What should one choose to do, asks Ajit Balakrishnan.
The other day, as I got into the aircraft on a flight from Delhi to Mumbai, realising that I was in the first row and thus couldn't put my laptop bag under the seat in front of me, I opened the overhead luggage compartment, put the bag there, and sat down on my aisle seat as my fellow passengers streamed in.
When on a flight, this is my usual entertainment, watching the variety and range of passengers one gets to see.
Suddenly a teenager-looking girl, dressed in salwar-churidar, appeared at the aisle, expectantly waiting for me to get up so that she could move to the seat to my left. I smiled and stood, and she passed through, sat in the seat next to me, and put her carry-bag on the floor in front of her.
"The stewardess will come soon and ask you to put your bag in the overhead compartment... do you want me to help you do that right?" I asked her.
"Thanks for the offer, uncle, I prefer to keep my bag in front of me on the floor," she said. The 'uncle' bit is something I hear often when young people talk to me, thanks to my head full of grey hair.
She observed my quizzical, facial expression and said: "I will take a chance. If the stewardess asks me to do it, I will put my bag up."
I smiled and opened the inflight magazine, and buried myself in it.
By now the passengers on the flight had all settled down and the stewardesses could be seen walking up and down the aisle, advising passengers to put on their seat belt, etc.
When I looked up, I saw the stewardess looking at the girl, and she (the stewardess) said to her: "You will have to put that bag in the overhead compartment."
The young girl quietly handed the bag to the stewardess, who then put it at the right place.
I turned and smiled at the girl, controlling my urge to say 'I told you so', but quietly sat there, lapsing into deep thought.
What made the young girl take a chance on something as simple as putting her bag in the right place on a flight?
Suddenly, thoughts from a book I had read recently, The Tyranny of Merit, by a Harvard University professor, Michael Sandel, came flooding into my head.
The book's subtitle hints at its focus on drastically questioning many of the things we take for granted today.
For example, he questions the belief that America's Ivy League colleges base their admission only on the merit of the applicants.
He points out two-thirds of the students in all the Ivy League colleges come from families in the top 20 per cent income bracket in America.
At Princeton and Yale, for example, more students come from families in the top 1 per cent income bracket than from the bottom 60 per cent, he says.
If this is so, what do we mean by 'meritocracy', he asks.
'We need to rethink the role of universities as arbiters of opportunity,' he says, adding, 'which is something we have come to take for granted.'
Such belief in the credentials a degree from an Ivy League college can give students is beginning to be called 'credentialism' and the author says 'credentialism has become the last acceptable prejudice'.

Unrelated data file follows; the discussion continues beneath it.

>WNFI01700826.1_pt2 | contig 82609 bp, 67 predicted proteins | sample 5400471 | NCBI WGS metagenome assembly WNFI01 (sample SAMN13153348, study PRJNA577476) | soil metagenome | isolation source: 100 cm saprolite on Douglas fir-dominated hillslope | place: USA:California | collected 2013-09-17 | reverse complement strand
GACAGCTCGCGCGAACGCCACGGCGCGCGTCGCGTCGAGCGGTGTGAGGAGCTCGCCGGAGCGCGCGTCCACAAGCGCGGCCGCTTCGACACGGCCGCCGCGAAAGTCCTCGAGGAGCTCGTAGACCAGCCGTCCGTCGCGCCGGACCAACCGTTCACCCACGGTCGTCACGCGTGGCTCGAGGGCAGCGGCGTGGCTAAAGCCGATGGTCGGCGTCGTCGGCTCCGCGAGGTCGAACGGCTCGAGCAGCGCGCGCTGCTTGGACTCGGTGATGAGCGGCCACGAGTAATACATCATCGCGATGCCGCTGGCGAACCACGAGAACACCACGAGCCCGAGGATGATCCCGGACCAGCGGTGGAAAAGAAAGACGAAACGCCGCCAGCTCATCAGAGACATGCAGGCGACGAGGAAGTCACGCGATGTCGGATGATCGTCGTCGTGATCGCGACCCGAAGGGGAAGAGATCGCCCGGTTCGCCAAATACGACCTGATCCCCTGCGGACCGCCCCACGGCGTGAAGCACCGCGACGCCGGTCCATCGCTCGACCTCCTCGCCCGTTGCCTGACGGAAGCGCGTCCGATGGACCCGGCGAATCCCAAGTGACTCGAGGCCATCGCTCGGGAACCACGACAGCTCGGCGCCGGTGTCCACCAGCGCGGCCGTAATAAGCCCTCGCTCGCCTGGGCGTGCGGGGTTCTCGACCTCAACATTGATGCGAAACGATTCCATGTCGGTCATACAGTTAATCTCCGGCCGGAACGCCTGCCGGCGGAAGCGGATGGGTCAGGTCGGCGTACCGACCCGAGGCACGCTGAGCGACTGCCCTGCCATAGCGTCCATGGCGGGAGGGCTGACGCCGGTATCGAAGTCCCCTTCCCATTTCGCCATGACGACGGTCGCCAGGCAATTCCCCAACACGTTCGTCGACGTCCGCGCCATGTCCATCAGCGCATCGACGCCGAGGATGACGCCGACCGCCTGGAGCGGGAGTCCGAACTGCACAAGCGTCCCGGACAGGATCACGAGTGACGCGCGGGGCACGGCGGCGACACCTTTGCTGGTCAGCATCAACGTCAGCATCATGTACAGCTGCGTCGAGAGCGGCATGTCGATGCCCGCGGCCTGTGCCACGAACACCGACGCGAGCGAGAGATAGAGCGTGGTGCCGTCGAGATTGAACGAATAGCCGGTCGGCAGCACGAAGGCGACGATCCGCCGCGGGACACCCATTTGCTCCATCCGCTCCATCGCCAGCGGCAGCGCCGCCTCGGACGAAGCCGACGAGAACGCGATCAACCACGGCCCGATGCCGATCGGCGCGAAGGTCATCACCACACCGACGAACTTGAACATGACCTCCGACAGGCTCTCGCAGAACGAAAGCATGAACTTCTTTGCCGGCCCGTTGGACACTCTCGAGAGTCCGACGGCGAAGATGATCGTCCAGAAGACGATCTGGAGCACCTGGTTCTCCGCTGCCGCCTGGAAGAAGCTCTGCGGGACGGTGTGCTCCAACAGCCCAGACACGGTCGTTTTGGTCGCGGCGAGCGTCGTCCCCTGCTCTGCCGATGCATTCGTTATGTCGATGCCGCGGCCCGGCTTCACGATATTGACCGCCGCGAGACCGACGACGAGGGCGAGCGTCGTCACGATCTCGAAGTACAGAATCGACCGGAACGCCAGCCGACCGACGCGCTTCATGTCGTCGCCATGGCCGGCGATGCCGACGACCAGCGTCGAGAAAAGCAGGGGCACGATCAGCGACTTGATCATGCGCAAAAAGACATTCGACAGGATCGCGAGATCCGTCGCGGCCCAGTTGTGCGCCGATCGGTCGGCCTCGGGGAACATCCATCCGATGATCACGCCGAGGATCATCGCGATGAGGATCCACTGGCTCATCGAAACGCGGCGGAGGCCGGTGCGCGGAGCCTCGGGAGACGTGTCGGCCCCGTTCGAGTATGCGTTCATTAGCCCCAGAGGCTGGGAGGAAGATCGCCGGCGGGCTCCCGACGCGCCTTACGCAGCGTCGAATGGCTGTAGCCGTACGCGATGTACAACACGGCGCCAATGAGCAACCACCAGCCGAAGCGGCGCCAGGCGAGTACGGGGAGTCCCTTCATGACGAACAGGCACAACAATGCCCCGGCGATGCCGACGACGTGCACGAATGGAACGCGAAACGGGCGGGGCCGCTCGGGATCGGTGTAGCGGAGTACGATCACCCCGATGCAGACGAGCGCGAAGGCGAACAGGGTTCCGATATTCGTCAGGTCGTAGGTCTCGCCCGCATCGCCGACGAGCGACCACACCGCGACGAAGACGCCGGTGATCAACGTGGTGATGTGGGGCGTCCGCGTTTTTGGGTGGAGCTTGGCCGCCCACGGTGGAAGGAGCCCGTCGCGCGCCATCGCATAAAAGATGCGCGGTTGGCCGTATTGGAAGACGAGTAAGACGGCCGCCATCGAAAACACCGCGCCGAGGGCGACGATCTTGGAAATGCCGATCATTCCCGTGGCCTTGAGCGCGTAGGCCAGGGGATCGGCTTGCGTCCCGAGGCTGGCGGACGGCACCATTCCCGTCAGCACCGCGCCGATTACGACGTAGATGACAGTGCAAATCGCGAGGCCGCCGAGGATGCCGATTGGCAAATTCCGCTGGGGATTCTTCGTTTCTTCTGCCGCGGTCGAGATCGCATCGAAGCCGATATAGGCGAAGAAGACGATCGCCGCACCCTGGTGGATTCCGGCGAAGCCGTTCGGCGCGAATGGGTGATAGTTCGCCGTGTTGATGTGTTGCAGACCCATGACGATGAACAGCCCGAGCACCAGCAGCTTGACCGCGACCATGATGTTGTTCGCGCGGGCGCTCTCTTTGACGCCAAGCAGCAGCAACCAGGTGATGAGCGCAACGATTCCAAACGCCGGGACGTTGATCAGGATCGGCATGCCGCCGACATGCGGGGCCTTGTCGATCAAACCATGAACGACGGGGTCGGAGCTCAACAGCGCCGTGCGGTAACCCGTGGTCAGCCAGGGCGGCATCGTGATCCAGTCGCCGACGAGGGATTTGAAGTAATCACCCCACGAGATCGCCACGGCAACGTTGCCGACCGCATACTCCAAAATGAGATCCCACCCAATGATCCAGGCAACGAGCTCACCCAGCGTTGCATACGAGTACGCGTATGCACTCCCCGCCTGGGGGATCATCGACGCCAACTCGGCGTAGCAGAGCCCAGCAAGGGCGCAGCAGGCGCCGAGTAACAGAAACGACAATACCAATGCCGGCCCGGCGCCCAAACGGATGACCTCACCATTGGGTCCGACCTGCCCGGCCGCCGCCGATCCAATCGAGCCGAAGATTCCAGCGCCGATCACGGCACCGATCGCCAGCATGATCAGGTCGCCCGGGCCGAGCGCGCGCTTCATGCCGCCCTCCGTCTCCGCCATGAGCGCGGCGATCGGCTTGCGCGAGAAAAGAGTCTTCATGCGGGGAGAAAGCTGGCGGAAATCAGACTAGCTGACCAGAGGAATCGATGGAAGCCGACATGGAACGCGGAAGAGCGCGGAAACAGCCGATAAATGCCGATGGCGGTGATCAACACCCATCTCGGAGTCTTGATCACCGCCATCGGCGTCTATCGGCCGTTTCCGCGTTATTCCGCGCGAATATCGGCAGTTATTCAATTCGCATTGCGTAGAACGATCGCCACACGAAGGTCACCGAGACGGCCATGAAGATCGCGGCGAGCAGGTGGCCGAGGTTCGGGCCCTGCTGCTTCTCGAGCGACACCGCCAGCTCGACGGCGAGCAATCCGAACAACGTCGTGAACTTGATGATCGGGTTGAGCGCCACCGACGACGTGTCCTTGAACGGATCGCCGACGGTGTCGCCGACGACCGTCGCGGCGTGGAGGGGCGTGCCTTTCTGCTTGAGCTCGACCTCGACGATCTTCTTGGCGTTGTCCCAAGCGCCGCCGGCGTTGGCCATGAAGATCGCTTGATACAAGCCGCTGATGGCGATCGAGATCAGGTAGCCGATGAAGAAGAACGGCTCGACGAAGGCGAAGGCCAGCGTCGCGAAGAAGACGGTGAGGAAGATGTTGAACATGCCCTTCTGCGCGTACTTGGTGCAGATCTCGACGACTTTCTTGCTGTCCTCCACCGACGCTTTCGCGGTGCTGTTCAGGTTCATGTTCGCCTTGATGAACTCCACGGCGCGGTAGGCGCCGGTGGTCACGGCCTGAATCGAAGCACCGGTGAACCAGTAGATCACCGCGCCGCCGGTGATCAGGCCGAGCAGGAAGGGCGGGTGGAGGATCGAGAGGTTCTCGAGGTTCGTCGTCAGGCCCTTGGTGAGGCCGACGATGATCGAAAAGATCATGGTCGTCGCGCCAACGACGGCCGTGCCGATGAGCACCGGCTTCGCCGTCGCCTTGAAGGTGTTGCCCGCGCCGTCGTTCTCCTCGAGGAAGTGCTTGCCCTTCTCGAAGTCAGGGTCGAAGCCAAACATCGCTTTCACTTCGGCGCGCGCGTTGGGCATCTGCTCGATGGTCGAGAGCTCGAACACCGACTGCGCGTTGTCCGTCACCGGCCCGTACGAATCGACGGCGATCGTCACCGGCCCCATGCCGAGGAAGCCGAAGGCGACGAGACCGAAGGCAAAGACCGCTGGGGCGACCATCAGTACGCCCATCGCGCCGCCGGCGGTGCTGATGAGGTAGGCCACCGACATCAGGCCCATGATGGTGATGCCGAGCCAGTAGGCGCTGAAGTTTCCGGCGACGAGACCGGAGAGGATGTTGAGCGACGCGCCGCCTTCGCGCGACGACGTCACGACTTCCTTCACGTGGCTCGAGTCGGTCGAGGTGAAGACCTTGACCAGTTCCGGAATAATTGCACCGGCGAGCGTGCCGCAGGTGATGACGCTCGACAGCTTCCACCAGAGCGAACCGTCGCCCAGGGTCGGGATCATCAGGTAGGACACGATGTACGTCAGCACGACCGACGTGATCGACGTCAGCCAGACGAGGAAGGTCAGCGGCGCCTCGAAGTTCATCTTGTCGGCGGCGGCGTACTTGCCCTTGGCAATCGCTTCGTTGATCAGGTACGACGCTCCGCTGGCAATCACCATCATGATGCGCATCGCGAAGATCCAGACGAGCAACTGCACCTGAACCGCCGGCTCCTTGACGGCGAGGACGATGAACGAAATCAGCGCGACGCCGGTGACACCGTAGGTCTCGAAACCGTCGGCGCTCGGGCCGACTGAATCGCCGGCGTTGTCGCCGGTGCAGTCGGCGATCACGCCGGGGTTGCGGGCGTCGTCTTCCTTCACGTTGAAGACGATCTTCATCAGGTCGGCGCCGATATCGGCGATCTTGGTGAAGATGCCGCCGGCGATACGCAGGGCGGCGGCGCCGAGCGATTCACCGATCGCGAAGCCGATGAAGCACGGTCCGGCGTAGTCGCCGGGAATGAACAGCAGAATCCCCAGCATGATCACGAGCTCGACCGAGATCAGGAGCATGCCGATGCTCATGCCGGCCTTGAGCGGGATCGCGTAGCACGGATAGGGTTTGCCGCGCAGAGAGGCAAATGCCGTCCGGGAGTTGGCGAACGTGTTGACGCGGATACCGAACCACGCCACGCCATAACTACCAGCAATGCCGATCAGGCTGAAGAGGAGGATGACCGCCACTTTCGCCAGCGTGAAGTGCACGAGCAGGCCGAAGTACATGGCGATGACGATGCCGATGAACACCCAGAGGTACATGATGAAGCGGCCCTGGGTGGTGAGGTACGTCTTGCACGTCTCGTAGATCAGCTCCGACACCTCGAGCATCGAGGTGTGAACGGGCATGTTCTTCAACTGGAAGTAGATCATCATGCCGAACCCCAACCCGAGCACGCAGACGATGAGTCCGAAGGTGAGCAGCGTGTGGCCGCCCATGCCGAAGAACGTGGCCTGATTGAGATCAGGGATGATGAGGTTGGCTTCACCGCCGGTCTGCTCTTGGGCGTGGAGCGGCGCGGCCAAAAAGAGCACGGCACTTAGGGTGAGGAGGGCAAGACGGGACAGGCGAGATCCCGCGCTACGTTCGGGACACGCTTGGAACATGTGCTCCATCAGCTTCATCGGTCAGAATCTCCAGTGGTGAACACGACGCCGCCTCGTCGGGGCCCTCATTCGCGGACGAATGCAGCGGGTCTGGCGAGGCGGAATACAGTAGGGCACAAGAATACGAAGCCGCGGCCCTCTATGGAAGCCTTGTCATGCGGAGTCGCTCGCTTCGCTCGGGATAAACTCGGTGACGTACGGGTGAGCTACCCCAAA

Flooding into my head came the 'credentialism' that we Indians (sorry to say, including me) practise.
When we think of the IITs, the IIMs, AIIMS, and other government-founded and -funded universities, we think of them as the anchors of India's merit-based democracy.
While there is no doubt that entry to these hallowed institutions is merit-based, how do we stomach the fact that most students who make it to these institutions have chosen to attend two to three or more years of coaching classes that cost their parents Rs 1 lakh-Rs 2 lakh a year?
If you are wondering, dear reader, what connection my brain is making between my fellow passenger on the flight putting her luggage in the right place only when asked to do so and the merit system in American and Indian universities admitting bright people but also, as an implicit condition, those that come from well-to-do backgrounds, it is this: Both the examples show that in today's world to get ahead, it's not just 'merit' because in the shadow the majority of us pick not just the right thing to do but, more often, the smart thing to do.
And 'smart' people are the ones who do what conveniences them, unless they notice that some authority (like the stewardess on the flight) comes and prods them to do the 'right' thing.
I know of people who do not disclose their full income for tax purposes and, when gently prodded to explain why, they reply: 'The income tax is spent by our government to pay fat salaries to IAS, IRS, IFS officers, so why should I contribute to that fund!'
Clearly, these folks have made a choice between doing what in their mind is the 'smart' thing versus the 'right' thing. And they wait, for some authority to spot their non-payment before agreeing to pay the full tax.
What do you say, dear reader? Is it better to do the smart thing in life or is it better to do the right thing in life?